Chief Executive Officer of the National Drainage and Irrigation Authority (NDIA) of the Ministry of Agriculture, Fredrick Flatts told the Government Information Agency (GINA) that all pump stations and drainage pumps in Region Two are fully operable, and sluice doors open.
Flatts was responding to reports which indicate that approximately 5000 acres of rice lands in Lima, Essequibo, Region Two and other surrounding villages were flooded as a result of the heavy rainfall over the weekend.
The NDIA official told GINA that, “We only know of one pump that had an issue and that was the one at Taymouth Manor that needed a radiator. All other pumps in the Region Two area, Three Friends, Charity, Hampton Court, (and) Devonshire Castle, all should be working,” Flatts explained.
Flatts added that over the weekend, the Regional Drainage and Irrigation engineer and Ministry of Agriculture’s pump contractor were in the region ensuring all pumps, including the one at Lima were in working order.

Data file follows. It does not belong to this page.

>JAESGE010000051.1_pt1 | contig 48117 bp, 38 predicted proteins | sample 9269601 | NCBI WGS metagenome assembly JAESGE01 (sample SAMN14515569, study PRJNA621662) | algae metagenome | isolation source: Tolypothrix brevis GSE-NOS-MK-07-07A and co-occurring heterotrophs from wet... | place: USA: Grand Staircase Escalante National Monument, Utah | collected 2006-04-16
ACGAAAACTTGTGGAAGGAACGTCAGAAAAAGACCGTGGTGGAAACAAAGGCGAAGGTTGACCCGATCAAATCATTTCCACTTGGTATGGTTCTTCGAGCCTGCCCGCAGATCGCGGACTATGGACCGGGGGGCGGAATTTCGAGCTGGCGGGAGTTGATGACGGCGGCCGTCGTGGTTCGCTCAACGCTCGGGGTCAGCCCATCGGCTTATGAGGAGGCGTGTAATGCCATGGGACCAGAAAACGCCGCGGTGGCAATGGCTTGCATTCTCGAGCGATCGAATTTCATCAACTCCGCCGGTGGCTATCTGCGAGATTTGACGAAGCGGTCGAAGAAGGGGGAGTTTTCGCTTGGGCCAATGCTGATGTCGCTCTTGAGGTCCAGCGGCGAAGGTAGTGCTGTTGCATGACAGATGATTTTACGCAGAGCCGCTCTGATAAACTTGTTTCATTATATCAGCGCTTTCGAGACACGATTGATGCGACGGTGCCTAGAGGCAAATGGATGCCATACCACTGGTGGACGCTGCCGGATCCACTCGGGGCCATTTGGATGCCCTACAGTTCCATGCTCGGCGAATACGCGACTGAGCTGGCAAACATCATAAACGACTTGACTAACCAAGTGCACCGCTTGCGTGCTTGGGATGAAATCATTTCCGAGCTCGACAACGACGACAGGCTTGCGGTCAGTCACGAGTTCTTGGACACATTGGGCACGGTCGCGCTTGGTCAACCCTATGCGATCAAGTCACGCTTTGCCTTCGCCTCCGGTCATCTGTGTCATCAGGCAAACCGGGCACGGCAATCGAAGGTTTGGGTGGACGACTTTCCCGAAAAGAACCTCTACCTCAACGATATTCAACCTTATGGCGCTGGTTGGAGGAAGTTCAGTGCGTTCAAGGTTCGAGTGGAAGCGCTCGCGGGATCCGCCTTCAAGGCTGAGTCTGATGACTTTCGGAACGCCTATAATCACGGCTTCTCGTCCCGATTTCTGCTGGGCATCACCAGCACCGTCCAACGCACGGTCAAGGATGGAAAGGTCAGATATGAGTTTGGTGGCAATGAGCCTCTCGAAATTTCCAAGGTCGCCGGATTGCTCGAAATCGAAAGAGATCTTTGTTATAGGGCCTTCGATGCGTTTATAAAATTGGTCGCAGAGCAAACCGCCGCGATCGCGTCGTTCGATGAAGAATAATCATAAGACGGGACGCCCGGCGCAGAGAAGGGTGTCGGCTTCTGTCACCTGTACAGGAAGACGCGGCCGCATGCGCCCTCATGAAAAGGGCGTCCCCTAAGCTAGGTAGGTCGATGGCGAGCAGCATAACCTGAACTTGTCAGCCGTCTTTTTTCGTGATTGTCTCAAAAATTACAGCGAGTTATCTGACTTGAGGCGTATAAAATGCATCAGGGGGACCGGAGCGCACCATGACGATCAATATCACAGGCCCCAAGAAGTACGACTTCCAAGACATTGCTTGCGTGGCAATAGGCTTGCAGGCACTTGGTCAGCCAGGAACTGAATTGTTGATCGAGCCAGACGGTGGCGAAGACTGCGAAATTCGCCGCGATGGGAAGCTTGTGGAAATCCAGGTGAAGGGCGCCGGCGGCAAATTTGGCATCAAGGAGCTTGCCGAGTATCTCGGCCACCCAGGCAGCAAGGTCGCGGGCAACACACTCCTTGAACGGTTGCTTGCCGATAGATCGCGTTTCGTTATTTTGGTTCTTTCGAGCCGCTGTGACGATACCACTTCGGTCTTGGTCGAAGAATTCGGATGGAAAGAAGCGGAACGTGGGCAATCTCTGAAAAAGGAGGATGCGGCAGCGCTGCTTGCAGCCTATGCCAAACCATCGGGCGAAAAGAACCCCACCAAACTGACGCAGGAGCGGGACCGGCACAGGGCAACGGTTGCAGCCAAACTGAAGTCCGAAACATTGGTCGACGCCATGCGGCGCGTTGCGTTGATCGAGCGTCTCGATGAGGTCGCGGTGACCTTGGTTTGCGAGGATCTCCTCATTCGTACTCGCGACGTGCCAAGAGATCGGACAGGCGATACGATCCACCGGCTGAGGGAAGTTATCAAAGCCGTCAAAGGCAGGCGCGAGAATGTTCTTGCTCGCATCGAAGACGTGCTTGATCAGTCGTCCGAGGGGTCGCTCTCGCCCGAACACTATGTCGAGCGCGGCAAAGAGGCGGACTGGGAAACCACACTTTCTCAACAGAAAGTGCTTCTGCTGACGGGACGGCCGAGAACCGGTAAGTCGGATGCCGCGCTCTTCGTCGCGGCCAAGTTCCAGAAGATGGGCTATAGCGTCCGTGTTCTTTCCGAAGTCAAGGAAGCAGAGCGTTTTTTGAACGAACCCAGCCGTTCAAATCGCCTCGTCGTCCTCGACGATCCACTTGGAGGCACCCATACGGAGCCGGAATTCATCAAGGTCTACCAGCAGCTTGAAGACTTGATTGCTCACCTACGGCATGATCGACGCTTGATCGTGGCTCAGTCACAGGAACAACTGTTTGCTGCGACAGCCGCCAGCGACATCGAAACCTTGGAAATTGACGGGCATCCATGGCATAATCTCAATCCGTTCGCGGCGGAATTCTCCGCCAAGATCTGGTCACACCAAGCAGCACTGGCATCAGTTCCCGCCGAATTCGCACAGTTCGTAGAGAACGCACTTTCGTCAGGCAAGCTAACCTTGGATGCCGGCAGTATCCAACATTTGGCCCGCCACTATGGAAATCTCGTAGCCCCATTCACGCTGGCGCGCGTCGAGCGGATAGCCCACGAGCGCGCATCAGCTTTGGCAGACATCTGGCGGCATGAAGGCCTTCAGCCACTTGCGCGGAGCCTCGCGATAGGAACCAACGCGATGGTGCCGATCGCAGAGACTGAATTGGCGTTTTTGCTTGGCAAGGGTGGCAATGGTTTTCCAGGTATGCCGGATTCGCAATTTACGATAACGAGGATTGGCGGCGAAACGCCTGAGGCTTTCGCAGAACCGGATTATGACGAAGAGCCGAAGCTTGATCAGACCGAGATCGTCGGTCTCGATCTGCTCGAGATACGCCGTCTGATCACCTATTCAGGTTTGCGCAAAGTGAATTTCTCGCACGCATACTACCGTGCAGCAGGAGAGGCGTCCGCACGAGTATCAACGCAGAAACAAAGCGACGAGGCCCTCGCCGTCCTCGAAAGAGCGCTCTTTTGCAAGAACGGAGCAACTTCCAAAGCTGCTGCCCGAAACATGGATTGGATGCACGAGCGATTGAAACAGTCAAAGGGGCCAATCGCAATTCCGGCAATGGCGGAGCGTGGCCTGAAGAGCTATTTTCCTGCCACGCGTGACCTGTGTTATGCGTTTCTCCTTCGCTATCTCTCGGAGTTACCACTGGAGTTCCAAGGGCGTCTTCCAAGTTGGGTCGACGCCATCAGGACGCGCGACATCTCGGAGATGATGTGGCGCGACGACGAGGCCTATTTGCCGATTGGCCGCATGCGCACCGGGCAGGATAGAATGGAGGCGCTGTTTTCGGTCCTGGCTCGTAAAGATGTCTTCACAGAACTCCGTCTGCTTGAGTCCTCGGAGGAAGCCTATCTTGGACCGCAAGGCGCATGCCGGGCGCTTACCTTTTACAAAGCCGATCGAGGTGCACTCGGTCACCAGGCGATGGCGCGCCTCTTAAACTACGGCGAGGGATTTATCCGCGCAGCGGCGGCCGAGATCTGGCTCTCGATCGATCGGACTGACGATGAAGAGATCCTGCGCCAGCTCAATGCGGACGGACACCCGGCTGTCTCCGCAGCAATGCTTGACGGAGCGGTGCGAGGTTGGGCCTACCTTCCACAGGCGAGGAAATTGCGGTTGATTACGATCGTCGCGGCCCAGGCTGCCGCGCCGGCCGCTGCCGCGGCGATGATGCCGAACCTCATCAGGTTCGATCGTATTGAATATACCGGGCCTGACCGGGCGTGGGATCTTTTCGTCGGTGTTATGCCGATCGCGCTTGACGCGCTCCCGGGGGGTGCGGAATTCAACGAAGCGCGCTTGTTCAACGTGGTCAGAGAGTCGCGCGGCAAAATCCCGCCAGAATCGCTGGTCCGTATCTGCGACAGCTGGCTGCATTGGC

Meanwhile Regional Chairman of Region Two, Davenand Ramdatt acknowledged that, “the Lima community has a build-up of water.” Ramdatt added that regional engineers carried out an assessment, and to resolve the issue, he said the Lima pump needed to be operationalised.
In order to ensure that the Lima community’s flood woes are resolved, Ramdatt said that “the pump
that was not in use will go on.” This was expected to be done today so as to bring relief to residents and farmers.
Flatts stated that the responsibility for maintaining all pumps in that region remains that of the regional administration. “If it is a case, where these pumps are not working, then NDIA would be informed.”
He added that if there is a case of mass flooding in the area, it would be as a result of the negligence of the Regional Administration.
The Lima pump station was installed at an overall cost $289M and was the last of eight pumps to be commissioned under the Line of Credit from the Government of India. This pump station was commissioned in January of this year.
The pump serves over 400 farmers and other residents on the Essequibo coast and drains water from approximately 15,000 acres of land.